Qatar Asserts Its Independence

6 MINS READMar 6, 2014 | 01:52 GMT
A man looks at his phone on the corniche in the Qatari capital Doha.
(STR/AFP/Getty Images)
A man looks at his phone on the corniche in the Qatari capital Doha on July 2, 2017.
It can be difficult to separate the important from unimportant on any given day. Reflections mean to do exactly that — by thinking about what happened today, we can consider what might happen tomorrow.

Gulf Cooperation Council states are adapting to the geopolitical developments of their region: the sectarian conflict of the Syrian civil war, the U.S.-Iran rapprochement and the reverberations of the Arab Spring that are still being felt throughout North Africa and Egypt. Like most nations, their adaptations are guided by their national interests. But their national interests often conflict with how Saudi Arabia, the most influential member of the Gulf Cooperation Council, envisions the bloc going forward.

This partly explains why Saudi Arabia, Bahrain and the United Arab Emirates recalled their ambassadors to Qatar on Wednesday ahead of a planned March 25 meeting of the Gulf Cooperation Council foreign ministers. The move comes at a low point in relations between Saudi Arabia and Qatar. In fact, the conflict between national imperatives and Saudi Arabia's regional strategy involving the Gulf Cooperation Council states is seen most clearly in the difficult relationship between Doha and Riyadh.

Historically one of the world's poorest nations, Qatar was enriched by the discovery and production of its significant natural gas reserves out of the offshore North Dome field. The early 2000s saw a dramatic rise in Qatari natural gas production and exports, and by the end of the decade Qatar had become the world's largest exporter of liquefied natural gas. This began a new era of natural gas production: As Qatar prospered, many of its neighbors saw oil production and exports plateau; Bahrain and Oman even saw their exports and revenues decline.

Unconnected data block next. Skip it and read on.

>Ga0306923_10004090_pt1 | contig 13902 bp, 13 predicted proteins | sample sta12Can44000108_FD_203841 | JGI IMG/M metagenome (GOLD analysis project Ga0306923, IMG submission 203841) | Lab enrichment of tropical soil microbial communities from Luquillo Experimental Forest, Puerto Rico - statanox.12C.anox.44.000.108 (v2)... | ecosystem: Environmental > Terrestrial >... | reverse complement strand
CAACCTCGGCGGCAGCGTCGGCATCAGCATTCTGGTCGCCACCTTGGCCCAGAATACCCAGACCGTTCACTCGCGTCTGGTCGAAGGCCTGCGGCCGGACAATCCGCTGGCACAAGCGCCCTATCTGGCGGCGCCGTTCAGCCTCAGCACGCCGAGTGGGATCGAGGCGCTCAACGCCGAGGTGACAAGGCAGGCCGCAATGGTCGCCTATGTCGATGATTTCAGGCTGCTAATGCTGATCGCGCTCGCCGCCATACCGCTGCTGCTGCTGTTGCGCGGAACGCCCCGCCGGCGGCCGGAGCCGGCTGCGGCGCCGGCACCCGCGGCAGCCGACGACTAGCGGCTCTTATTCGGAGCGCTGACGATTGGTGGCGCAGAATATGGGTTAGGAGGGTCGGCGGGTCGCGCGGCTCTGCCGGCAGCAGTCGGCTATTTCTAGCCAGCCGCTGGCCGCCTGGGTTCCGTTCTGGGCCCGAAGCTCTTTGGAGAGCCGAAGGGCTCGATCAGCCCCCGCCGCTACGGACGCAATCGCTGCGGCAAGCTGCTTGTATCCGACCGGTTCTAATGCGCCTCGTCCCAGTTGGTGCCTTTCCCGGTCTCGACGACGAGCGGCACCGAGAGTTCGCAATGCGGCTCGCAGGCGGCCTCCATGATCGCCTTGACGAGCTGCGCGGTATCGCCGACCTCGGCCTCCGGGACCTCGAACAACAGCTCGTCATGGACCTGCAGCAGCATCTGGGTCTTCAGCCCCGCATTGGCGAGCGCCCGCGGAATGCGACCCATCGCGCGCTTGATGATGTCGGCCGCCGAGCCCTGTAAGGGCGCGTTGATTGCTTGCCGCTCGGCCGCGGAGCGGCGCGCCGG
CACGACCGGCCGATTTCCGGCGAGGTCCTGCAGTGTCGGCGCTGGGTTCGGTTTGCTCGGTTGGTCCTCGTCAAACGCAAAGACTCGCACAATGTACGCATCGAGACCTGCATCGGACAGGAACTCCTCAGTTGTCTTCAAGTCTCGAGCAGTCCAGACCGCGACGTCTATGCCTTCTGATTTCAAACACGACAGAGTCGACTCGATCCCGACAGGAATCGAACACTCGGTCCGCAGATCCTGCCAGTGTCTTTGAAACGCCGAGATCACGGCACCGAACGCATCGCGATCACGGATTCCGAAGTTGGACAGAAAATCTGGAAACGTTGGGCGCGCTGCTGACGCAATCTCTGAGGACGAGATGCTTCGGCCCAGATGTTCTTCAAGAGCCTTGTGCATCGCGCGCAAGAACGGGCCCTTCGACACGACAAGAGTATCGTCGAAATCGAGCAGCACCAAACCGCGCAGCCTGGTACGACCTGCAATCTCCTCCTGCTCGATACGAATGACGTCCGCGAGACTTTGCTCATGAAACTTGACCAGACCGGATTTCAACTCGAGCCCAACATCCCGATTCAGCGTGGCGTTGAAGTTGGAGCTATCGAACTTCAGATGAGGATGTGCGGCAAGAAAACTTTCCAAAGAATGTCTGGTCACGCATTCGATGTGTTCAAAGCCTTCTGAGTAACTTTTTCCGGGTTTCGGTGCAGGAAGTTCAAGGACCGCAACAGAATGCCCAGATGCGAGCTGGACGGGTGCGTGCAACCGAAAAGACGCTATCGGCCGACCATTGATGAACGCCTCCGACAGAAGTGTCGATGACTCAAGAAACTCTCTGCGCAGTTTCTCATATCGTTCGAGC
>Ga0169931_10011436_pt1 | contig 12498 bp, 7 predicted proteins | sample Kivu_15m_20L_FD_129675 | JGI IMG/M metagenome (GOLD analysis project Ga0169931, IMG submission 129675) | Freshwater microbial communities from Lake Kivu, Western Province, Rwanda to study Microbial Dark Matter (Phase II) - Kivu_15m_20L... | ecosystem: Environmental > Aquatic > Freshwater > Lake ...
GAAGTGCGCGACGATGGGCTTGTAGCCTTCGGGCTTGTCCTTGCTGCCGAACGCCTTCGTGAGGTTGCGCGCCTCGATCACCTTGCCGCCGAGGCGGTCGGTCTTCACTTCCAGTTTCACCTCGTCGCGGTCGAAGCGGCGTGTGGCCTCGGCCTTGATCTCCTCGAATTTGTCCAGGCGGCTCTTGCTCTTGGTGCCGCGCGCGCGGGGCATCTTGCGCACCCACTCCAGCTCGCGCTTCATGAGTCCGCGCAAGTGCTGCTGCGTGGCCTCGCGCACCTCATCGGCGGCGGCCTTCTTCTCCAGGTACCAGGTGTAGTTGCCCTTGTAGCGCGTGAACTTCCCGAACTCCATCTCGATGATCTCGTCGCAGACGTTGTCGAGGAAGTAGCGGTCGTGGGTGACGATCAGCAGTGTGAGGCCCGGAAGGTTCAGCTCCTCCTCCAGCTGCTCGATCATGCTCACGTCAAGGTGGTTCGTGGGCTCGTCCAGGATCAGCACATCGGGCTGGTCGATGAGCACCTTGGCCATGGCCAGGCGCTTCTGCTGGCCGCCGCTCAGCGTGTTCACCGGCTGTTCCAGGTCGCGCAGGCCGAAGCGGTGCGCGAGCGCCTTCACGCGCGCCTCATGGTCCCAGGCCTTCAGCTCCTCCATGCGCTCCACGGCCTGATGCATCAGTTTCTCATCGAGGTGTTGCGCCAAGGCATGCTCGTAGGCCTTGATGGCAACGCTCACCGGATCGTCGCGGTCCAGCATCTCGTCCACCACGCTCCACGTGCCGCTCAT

What is a Geopolitical Diary? George Friedman explains.

Newfound natural gas revenues enabled Doha to pursue both economic and political independence and to move out from under the shadows of regional giants Saudi Arabia and Iran. Qatar's neighbors are oil-rich but natural gas-poor, so Doha found itself relying on a commodity that Saudi Arabia could never out-supply or undersell. Rising natural gas production and exports coincided with Qatar's rising independence and attempted leadership in the Arab and Islamic world, both of which were increasingly worrisome to Saudi Arabia as it sought the same leadership role. Unencumbered by difficult domestic politics such as those in Kuwait and the United Arab Emirates and economically more stable than Bahrain or Oman, Qatar emerged as the member of the bloc best suited not only to pursue a more independent foreign policy but also to challenge Saudi primacy in the region.

Recent years have seen an even stronger push by Qatar to use strategic investments, natural gas wealth and a dynamic foreign policy to effectively carve out its own internationally recognized identity and independence. Under former Emir Sheikh Hamad bin Khalifa al-Thani, Qatar was a leading regional voice in supporting international intervention in Libya, backing Syrian rebels and giving financial and energy aid to the Muslim Brotherhood-backed government of Mohammed Morsi in Egypt.

Historically one of the world's poorest nations, Qatar was enriched by the discovery and production of its significant natural gas reserves out of the offshore North Dome field.